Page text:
After dominating the 1960s pop music landscape with the Beatles, Paul McCartney arguably reached his solo career’s creative peak with the release of 1973’s Band on the Run, sustaining that peak well into the future with 1975’s Venus and Mars and subsequent efforts. But although it was comparatively overlooked, the second album with his band Wings – Red Rose Speedway – hinted at the creative heights he’d soon reach. Released fifty years ago this month (April 30, 1973) just mere months before Band on the Run, it would be overshadowed by that landmark album. Red Rose Speedway included the U.S. #1 hit single “My Love,” a lush and romantic ballad, but the album explored other musical textures as well.
In fact, McCartney’s wellspring of creativity was so great at the time that he wrote and recorded quite a few songs that didn’t make the cut, and thus weren’t included on Red Rose Speedway. A couple found their way into the world a b-sides of singles. A couple more appeared decades later on subsequent CD-era deluxe reissues of the album. And at least one remained unreleased until 2018. Here are five rarities from the era that brought forth Paul McCartney and Wings’ Red Rose Speedway.
“I Lie Around” – Sessions for this song took place as early as 1970, with Paul singing and playing everything. Nearly two years later, he brought in session guitarist Hugh McCracken and Wings band mates Denny Laine, Henry McCullogh, Linda McCartney and Denny Seiwell for overdubs, and added a horn section as well. After all that effort, the tune – a strong melody and arrangement with an admittedly modest lyric – ended up as the b-side of the smash hit “Live and Let Die.” The 1993 reissue of Red Rose Speedway featured “I Lie Around” as a bonus track.
“1882” – This dramatic tune premiered as part of Wings’ live set in early 1972, and it was introduced onstage as a song set for inclusion on the band’s next album. That didn’t happen; it would remain unreleased for many years to come. A live version of the song was captured on tape when the band played Europe in August ‘72. Apparently, that was set for release, as studio overdubs were subsequently added to the recording (in a manner similar to the sweetening applied to Wings Over America). That version leaked out to collectors, and it appeared on bootleg for many years before getting a belated official release in the 21st century.
“Best Friend” – A catchy boogie-styled number featuring a lyric reputedly aimed at John Lennon, this song was recorded live in Antwerp, Belgium. The live take of “Best Friend” also received post-production, as – like “1882” it was mooted for inclusion on the McCartney rarities set Cold Cuts, an album that never appeared. The song finally got release in 2011 on an expanded reissue of Red Rose Speedway.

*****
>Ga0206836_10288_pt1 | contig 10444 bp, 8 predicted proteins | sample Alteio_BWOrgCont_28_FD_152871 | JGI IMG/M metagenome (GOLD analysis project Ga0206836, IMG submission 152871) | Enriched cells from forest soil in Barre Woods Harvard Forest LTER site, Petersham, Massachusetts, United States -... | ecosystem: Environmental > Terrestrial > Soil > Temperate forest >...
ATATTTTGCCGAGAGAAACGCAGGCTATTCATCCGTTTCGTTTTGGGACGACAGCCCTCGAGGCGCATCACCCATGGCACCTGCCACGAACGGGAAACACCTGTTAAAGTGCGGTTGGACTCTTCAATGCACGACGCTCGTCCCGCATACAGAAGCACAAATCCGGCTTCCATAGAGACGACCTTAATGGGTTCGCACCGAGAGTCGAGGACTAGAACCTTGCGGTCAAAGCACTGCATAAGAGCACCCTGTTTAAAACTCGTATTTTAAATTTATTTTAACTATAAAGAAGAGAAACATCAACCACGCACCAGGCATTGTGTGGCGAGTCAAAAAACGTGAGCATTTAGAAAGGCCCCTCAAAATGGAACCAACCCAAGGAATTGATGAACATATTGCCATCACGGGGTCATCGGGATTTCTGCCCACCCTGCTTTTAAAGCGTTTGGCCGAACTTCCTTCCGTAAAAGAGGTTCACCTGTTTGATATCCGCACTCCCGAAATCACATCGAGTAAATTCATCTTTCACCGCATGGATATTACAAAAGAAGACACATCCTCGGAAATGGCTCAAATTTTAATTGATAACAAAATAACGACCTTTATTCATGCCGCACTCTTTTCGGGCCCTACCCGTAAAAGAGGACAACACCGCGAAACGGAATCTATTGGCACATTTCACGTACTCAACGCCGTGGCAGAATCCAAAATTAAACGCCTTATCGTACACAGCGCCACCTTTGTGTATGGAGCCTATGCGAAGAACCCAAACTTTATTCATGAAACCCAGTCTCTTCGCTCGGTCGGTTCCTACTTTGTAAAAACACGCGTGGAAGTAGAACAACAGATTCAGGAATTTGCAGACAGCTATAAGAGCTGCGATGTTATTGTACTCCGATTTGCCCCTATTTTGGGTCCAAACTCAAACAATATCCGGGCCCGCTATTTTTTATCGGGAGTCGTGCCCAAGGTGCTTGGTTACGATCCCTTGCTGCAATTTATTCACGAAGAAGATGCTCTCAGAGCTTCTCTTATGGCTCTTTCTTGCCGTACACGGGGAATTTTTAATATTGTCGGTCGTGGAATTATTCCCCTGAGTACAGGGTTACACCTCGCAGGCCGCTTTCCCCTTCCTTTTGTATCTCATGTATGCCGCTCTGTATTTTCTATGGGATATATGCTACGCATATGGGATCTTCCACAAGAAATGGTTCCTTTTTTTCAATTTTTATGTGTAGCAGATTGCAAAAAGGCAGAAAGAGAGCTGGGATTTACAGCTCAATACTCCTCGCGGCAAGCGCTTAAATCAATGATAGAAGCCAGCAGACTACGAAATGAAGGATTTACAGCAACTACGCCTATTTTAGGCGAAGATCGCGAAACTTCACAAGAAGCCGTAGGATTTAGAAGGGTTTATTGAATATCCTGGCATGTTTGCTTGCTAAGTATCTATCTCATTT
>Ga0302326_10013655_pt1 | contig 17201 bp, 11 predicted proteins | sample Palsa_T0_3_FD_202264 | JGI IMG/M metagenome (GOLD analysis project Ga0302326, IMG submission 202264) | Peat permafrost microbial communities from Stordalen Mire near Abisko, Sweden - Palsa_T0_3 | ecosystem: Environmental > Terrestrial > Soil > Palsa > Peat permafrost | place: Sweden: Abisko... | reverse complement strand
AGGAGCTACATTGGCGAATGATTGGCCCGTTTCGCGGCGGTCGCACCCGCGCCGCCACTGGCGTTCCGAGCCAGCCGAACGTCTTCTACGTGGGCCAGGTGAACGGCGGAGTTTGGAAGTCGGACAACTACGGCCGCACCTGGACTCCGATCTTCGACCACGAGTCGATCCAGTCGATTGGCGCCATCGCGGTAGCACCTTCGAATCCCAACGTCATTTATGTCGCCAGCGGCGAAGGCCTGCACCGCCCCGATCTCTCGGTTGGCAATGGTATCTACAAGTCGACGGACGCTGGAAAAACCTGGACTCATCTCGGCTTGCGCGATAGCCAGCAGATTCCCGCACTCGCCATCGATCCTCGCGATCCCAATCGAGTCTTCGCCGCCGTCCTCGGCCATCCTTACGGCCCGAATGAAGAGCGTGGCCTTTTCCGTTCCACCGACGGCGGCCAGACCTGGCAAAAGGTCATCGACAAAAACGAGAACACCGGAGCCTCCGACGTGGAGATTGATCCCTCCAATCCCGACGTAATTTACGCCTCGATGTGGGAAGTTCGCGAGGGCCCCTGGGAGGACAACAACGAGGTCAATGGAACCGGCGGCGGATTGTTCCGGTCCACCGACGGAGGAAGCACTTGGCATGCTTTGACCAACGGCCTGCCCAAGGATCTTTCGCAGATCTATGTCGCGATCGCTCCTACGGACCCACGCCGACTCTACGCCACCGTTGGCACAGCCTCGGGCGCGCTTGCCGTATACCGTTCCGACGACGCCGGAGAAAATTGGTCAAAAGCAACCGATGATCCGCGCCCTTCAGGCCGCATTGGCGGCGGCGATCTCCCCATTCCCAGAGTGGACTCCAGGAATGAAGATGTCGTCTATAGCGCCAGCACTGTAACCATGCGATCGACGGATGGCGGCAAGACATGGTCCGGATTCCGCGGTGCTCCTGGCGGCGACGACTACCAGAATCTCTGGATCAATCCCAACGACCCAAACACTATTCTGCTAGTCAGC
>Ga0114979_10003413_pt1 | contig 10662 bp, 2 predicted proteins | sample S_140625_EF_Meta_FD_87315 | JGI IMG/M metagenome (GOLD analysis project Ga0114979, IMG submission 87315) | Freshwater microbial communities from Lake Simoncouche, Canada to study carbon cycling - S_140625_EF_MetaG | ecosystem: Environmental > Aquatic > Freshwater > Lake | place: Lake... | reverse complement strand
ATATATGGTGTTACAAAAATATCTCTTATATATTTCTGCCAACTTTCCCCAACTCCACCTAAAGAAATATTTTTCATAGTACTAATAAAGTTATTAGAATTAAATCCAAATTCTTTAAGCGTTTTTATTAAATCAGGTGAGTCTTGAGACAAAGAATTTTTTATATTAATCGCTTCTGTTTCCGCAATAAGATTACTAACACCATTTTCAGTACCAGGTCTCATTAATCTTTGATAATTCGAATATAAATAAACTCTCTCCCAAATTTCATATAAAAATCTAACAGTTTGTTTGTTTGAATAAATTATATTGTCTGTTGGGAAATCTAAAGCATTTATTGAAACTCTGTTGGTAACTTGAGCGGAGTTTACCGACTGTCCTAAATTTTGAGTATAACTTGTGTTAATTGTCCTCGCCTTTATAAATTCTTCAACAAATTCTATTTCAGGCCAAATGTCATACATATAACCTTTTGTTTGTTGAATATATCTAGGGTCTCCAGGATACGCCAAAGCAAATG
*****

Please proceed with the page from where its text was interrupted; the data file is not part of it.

“The Mess” – Planned for inclusion on Red Rose Speedway when the album was still envisioned as a double LP, this rocker somehow didn’t make the cut when the record was pared down to a single record. A live recording, it demonstrates just how cohesive a band Wings had become. “The Mess” did get released at the time; it was the b-side of My Love.” The tune would be added to the ‘93 reissue of Red Rose Speedway as well as to subsequent reissues of that album.
“Tragedy” – A prolific songwriter, Paul McCartney has only occasionally recorded songs by other composers. His Сно́ва в СССР, Run Devil Run and Kisses on the Bottom albums are notable examples, as is this recording, a cover of a ballad dating from the 1950s. This studio recording of “Tragedy” was another track planned for the 2LP Red Rose Speedway but left off the final release. It circulated for decades on bootleg before receiving official release in 2018 as part of Red Rose Speedway (Archive Collection).
With a background in marketing and advertising, Bill Kopp got his professional start writing for Trouser Press. After a stint as Editor-in-chief for a national music magazine, Bill launched Musoscribe in 2009, and has published new content every business day since then (and every single day since 2018). The 4500-plus interviews, essays, and reviews on Musoscribe reflect Bill's keen interest in American musical forms, most notably rock, jazz, and soul. His work features a special emphasis on reissues and vinyl. Bill's work also appears in many other outlets both online and in print. He regularly hosts lecture/discussions on artists and albums of historical importance (including monthly events Music to Your Ears and Music Movie Mondays), and is a frequent guest on music-focused radio programs and podcasts. In Spring 2023 he taught a history of Rock 'n' Roll at UNC Asheville's College for Seniors. He also researches and authors liner notes for album reissues -- more than 30 to date -- and co-produced a reissue of jazz legend Julian "Cannonball" Adderley's final album. His first book, Reinventing Pink Floyd: From Syd Barrett to The Dark Side of the Moon was published by Rowman & Littlefield in 2018, and in paperback in 2019. His second book, Disturbing the Peace: 415 Records and the Rise of New Wave, was published in 2021 by HoZac Books. His third book, What's the Big Idea: Great Concept Albums will be published in 2024. Read even more about him here.